Dwindling enrollment in the International Relations department led the college of Creative and Liberal Arts to require the IR department to cut sections of a capstone class this summer in an effort to ensure adequate enrollment during the regular school year.
Last spring, administrators instructed the IR department to cancel one of its three sections of the six-credit, Senior Thesis in International Relations course (IR 550), which IR majors need to take to graduate.
“Under the University’s current budget model, classes that do not meet certain enrollment thresholds must be canceled,” IR Office Coordinator Katie Murphy told Xpress in an email. “Fortunately, we were able to plead with the higher-ups and keep the class on the schedule [last spring]. We were not so lucky in fall 2018.”
Department chair Mahmood Monshipouri was concerned about the impacts the fall cancellation of IR 550 could have on students trying to graduate, though, and when the first two sections filled to capacity, he took matters into his own hands. He decided to offer an additional section of the course without compensation.
“Look, I’m the chair,” Monshipouri said. “There are five students left that have to graduate and they cannot come back. Something [had] to be done about it.”
The department offered IR 550 over the summer in past years as a way to supplement course offerings, but back then IR had the enrollment numbers to justify the additional summer courses.
Based on data from the Office of Institutional Research, the IR department’s enrollment numbers have been declining steadily for six years. In 2012, 367 students were declared as undergraduate IR majors, but by Fall 2018 that number had dropped to 227.
And while enrollment in many departments at SF State — like political science, cinema, engineering and computer science — is trending upward, The National Student Clearinghouse Research Center reports a general decline in enrollment in institutes of higher education overall. Between spring 2014 and spring 2018, enrollment across all sectors of higher education dropped 8.2 percent.
California Faculty Association chapter President James Martel told Xpress it is uncommon for professors to have to volunteer to teach a class without pay under any circumstances.
“The whole point of the collective bargaining agreement is to protect faculty from having to do unpaid labor,” Martel said. “Which in turn also protects students who benefit from having faculty with living wages”
Murphy said students are not the only stakeholders when it comes to canceled classes. The vacuum created by a cut class can have a cascading effect on faculty as well.
“As an instructor, canceled classes can have devastating financial and professional consequences,” Murphy said. “If a course taught by a tenure-line professor is canceled, the professor is reassigned to classes scheduled to be taught by a lecturer… this entails extra and often last-minute class prep, possibly for a subject outside of their areas of expertise.”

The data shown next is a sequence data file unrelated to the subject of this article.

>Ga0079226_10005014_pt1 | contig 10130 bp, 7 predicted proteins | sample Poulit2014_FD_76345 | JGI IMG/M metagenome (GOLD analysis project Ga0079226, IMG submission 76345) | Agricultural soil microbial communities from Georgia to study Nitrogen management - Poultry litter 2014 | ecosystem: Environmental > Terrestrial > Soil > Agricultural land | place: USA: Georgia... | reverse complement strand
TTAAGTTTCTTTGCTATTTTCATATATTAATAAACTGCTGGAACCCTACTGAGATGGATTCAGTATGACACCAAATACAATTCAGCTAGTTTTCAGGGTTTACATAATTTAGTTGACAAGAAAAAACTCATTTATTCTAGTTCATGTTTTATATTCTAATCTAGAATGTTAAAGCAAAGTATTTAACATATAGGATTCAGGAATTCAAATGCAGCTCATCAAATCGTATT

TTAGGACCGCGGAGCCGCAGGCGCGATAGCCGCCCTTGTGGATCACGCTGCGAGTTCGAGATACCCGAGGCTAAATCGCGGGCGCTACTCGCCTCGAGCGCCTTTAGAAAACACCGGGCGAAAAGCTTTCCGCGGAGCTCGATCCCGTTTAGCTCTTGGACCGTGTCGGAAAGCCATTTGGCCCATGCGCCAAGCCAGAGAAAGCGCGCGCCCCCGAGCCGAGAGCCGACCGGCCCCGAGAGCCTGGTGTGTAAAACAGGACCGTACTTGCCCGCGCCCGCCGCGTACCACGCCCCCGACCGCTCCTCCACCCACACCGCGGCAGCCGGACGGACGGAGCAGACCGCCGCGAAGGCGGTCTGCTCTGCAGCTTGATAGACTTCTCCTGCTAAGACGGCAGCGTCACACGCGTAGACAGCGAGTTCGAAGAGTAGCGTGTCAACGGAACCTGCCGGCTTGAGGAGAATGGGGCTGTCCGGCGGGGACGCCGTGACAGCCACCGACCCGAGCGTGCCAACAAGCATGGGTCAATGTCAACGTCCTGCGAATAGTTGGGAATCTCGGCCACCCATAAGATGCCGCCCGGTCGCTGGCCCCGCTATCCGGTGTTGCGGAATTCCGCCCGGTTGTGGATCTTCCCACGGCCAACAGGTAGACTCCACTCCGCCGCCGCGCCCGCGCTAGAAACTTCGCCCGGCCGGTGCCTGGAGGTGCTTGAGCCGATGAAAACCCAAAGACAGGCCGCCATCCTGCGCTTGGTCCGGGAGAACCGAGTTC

And the lecturer in such a situation is even worse off, she said, because they lose out on teaching a class at all, which means a reduction in pay and, in the worst cases, a loss of health benefits.
Professor Lucia Volk, who teaches Middle Eastern studies in the IR department, was scheduled to teach IR 550 in fall semester, but as a result of low enrollment her section was cut from the schedule shortly before the semester began.
In her case, the timing was such that no faculty members were displaced because another instructor went on maternity leave at the same time.
“It was stressful for me to reorganize my schedule at short notice and prepare new classes that I had not expected to teach and that I had never taught before,” Volk said. “[Displacing another instructor] would have been even more stressful.”
In an effort to minimize the impacts on faculty from the shrinking enrollment numbers, the IR department decided to remove IR 550 from the summer semester. The department determined that the popularity of the course in the summer was siphoning off enrollment in the course throughout the rest of the year.
“We have decided that maybe it’s in the best interest of the department that we not offer 550 [in the] summer time,” Monshipouri said. “[Instead] we [are] offering [it] regularly in the fall and the spring so that we don’t have a situation where we have to tell a professor, ‘I’m sorry, you can’t teach them.’”
The department’s plan appears to have worked. Associate Dean of Liberal and Creative Arts Troi Carleton reports that two sections of IR 550 offered this spring each have full enrollment.
“No IR classes were canceled for spring 2019,” Carleton said. “We are set to meet student demand.”